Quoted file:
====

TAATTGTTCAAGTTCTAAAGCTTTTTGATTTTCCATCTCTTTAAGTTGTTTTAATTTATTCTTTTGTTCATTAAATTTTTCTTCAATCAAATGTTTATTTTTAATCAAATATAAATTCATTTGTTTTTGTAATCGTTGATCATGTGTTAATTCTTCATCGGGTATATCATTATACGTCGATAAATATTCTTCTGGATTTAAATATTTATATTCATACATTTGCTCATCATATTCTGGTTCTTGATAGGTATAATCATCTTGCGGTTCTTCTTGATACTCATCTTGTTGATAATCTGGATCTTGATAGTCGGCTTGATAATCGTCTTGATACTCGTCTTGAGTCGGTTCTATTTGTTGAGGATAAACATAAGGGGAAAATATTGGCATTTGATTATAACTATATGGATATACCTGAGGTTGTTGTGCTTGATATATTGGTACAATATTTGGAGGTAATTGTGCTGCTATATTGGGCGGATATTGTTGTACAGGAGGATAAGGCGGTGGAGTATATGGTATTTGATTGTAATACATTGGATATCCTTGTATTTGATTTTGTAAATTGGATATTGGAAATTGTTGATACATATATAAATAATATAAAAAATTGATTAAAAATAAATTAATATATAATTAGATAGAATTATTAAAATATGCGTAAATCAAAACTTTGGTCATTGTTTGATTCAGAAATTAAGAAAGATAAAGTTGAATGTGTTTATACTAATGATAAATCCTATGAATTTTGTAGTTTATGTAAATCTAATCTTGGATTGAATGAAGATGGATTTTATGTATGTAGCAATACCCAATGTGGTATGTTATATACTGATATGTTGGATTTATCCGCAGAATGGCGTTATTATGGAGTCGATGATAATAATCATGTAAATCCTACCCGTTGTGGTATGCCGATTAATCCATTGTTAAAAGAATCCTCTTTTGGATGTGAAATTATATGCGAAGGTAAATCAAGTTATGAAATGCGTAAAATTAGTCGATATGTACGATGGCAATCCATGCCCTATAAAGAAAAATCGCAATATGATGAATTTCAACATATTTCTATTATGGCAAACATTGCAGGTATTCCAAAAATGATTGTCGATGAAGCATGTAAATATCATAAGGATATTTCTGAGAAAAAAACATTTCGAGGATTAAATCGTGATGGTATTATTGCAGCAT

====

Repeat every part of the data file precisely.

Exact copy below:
TAATTGTTCAAGTTCTAAAGCTTTTTGATTTTCCATCTCTTTAAGTTGTTTTAATTTATTCTTTTGTTCATTAAATTTTTCTTCAATCAAATGTTTATTTTTAATCAAATATAAATTCATTTGTTTTTGTAATCGTTGATCATGTGTTAATTCTTCATCGGGTATATCATTATACGTCGATAAATATTCTTCTGGATTTAAATATTTATATTCATACATTTGCTCATCATATTCTGGTTCTTGATAGGTATAATCATCTTGCGGTTCTTCTTGATACTCATCTTGTTGATAATCTGGATCTTGATAGTCGGCTTGATAATCGTCTTGATACTCGTCTTGAGTCGGTTCTATTTGTTGAGGATAAACATAAGGGGAAAATATTGGCATTTGATTATAACTATATGGATATACCTGAGGTTGTTGTGCTTGATATATTGGTACAATATTTGGAGGTAATTGTGCTGCTATATTGGGCGGATATTGTTGTACAGGAGGATAAGGCGGTGGAGTATATGGTATTTGATTGTAATACATTGGATATCCTTGTATTTGATTTTGTAAATTGGATATTGGAAATTGTTGATACATATATAAATAATATAAAAAATTGATTAAAAATAAATTAATATATAATTAGATAGAATTATTAAAATATGCGTAAATCAAAACTTTGGTCATTGTTTGATTCAGAAATTAAGAAAGATAAAGTTGAATGTGTTTATACTAATGATAAATCCTATGAATTTTGTAGTTTATGTAAATCTAATCTTGGATTGAATGAAGATGGATTTTATGTATGTAGCAATACCCAATGTGGTATGTTATATACTGATATGTTGGATTTATCCGCAGAATGGCGTTATTATGGAGTCGATGATAATAATCATGTAAATCCTACCCGTTGTGGTATGCCGATTAATCCATTGTTAAAAGAATCCTCTTTTGGATGTGAAATTATATGCGAAGGTAAATCAAGTTATGAAATGCGTAAAATTAGTCGATATGTACGATGGCAATCCATGCCCTATAAAGAAAAATCGCAATATGATGAATTTCAACATATTTCTATTATGGCAAACATTGCAGGTATTCCAAAAATGATTGTCGATGAAGCATGTAAATATCATAAGGATATTTCTGAGAAAAAAACATTTCGAGGATTAAATCGTGATGGTATTATTGCAGCAT